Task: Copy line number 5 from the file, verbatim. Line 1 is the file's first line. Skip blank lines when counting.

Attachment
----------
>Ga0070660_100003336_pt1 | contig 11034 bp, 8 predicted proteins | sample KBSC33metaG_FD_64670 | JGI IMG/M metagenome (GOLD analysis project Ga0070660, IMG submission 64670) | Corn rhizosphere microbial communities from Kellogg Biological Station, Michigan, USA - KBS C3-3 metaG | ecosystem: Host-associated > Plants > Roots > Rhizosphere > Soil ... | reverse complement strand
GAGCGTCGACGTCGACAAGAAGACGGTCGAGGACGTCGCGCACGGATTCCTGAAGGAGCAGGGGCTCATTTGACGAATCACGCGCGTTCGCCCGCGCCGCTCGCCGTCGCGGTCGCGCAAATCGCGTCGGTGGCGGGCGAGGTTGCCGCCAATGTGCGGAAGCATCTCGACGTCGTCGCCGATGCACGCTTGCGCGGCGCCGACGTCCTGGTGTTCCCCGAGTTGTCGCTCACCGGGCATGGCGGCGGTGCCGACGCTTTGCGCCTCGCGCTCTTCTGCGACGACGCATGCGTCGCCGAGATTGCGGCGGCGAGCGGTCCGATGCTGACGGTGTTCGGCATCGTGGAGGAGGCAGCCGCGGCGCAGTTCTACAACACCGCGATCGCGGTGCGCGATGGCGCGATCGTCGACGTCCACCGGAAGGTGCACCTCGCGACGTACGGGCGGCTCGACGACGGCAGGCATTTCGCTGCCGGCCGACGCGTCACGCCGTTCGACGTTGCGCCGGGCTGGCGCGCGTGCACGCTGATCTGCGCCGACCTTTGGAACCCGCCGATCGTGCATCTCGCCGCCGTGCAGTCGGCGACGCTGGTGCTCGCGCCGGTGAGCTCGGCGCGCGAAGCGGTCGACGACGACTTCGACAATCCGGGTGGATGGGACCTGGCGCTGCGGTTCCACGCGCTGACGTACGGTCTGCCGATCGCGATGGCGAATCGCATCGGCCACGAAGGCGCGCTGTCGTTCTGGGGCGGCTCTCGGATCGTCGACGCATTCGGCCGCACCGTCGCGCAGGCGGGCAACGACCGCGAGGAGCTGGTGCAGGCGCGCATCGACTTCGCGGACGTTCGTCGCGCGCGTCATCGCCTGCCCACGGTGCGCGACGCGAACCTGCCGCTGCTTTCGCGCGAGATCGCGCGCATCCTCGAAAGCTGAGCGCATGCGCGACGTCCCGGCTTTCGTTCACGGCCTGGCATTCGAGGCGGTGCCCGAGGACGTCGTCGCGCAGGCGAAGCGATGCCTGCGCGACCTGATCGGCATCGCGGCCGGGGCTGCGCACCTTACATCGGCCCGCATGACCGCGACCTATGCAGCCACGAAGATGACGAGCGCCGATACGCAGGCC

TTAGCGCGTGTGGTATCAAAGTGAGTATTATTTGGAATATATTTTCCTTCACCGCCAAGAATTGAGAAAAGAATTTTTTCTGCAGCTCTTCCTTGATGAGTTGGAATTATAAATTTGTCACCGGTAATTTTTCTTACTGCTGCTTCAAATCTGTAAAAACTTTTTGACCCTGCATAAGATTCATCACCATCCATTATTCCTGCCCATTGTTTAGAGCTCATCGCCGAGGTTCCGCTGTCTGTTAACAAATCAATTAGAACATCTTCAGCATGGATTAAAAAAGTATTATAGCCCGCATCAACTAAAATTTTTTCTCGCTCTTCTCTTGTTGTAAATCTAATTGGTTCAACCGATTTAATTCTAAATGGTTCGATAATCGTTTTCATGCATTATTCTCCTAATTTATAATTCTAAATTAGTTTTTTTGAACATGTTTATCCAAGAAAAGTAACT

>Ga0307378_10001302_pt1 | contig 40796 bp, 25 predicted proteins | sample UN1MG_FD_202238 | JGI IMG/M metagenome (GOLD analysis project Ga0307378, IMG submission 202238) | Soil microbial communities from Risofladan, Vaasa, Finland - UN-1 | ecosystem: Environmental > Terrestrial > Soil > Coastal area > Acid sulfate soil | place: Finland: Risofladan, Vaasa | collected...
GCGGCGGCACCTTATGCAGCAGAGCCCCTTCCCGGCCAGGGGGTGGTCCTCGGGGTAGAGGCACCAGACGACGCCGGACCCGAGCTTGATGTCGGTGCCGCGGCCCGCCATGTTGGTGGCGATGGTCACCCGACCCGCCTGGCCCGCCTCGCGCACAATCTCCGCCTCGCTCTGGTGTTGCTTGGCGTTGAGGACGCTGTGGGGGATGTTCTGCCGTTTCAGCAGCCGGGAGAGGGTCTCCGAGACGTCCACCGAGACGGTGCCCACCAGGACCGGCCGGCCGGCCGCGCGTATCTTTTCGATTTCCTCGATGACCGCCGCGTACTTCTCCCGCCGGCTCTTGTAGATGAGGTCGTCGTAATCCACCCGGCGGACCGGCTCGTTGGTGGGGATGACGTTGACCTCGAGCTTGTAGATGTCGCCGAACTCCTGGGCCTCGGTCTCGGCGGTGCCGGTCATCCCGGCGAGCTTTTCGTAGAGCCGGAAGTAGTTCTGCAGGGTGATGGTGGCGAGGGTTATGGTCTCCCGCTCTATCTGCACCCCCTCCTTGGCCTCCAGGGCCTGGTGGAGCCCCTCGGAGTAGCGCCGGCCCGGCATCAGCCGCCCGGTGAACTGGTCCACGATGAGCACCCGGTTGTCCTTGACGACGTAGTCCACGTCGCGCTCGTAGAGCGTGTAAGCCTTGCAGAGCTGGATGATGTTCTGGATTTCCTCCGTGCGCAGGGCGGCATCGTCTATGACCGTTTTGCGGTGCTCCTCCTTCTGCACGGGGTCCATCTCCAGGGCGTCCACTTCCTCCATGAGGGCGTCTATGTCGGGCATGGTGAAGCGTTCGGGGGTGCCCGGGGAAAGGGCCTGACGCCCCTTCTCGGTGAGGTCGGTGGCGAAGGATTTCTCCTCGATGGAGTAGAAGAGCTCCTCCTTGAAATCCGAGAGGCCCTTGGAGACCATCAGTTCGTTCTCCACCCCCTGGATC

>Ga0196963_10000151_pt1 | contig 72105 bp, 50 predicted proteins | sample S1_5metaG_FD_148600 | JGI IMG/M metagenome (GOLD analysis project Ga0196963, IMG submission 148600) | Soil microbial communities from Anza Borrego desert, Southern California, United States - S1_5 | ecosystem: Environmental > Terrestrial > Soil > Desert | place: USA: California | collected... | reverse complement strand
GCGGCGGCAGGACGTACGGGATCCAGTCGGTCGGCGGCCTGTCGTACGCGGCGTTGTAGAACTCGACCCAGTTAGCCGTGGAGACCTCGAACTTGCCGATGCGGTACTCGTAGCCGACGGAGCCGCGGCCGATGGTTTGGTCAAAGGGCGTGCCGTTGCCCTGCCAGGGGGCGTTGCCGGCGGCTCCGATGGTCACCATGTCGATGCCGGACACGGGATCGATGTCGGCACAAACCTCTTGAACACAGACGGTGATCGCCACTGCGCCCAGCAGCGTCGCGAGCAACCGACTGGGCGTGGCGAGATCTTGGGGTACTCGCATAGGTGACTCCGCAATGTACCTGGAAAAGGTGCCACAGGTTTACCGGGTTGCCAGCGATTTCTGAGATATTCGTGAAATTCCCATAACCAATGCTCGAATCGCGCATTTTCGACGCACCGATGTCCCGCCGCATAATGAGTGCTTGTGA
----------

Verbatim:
GCGGCGGCACCTTATGCAGCAGAGCCCCTTCCCGGCCAGGGGGTGGTCCTCGGGGTAGAGGCACCAGACGACGCCGGACCCGAGCTTGATGTCGGTGCCGCGGCCCGCCATGTTGGTGGCGATGGTCACCCGACCCGCCTGGCCCGCCTCGCGCACAATCTCCGCCTCGCTCTGGTGTTGCTTGGCGTTGAGGACGCTGTGGGGGATGTTCTGCCGTTTCAGCAGCCGGGAGAGGGTCTCCGAGACGTCCACCGAGACGGTGCCCACCAGGACCGGCCGGCCGGCCGCGCGTATCTTTTCGATTTCCTCGATGACCGCCGCGTACTTCTCCCGCCGGCTCTTGTAGATGAGGTCGTCGTAATCCACCCGGCGGACCGGCTCGTTGGTGGGGATGACGTTGACCTCGAGCTTGTAGATGTCGCCGAACTCCTGGGCCTCGGTCTCGGCGGTGCCGGTCATCCCGGCGAGCTTTTCGTAGAGCCGGAAGTAGTTCTGCAGGGTGATGGTGGCGAGGGTTATGGTCTCCCGCTCTATCTGCACCCCCTCCTTGGCCTCCAGGGCCTGGTGGAGCCCCTCGGAGTAGCGCCGGCCCGGCATCAGCCGCCCGGTGAACTGGTCCACGATGAGCACCCGGTTGTCCTTGACGACGTAGTCCACGTCGCGCTCGTAGAGCGTGTAAGCCTTGCAGAGCTGGATGATGTTCTGGATTTCCTCCGTGCGCAGGGCGGCATCGTCTATGACCGTTTTGCGGTGCTCCTCCTTCTGCACGGGGTCCATCTCCAGGGCGTCCACTTCCTCCATGAGGGCGTCTATGTCGGGCATGGTGAAGCGTTCGGGGGTGCCCGGGGAAAGGGCCTGACGCCCCTTCTCGGTGAGGTCGGTGGCGAAGGATTTCTCCTCGATGGAGTAGAAGAGCTCCTCCTTGAAATCCGAGAGGCCCTTGGAGACCATCAGTTCGTTCTCCACCCCCTGGATC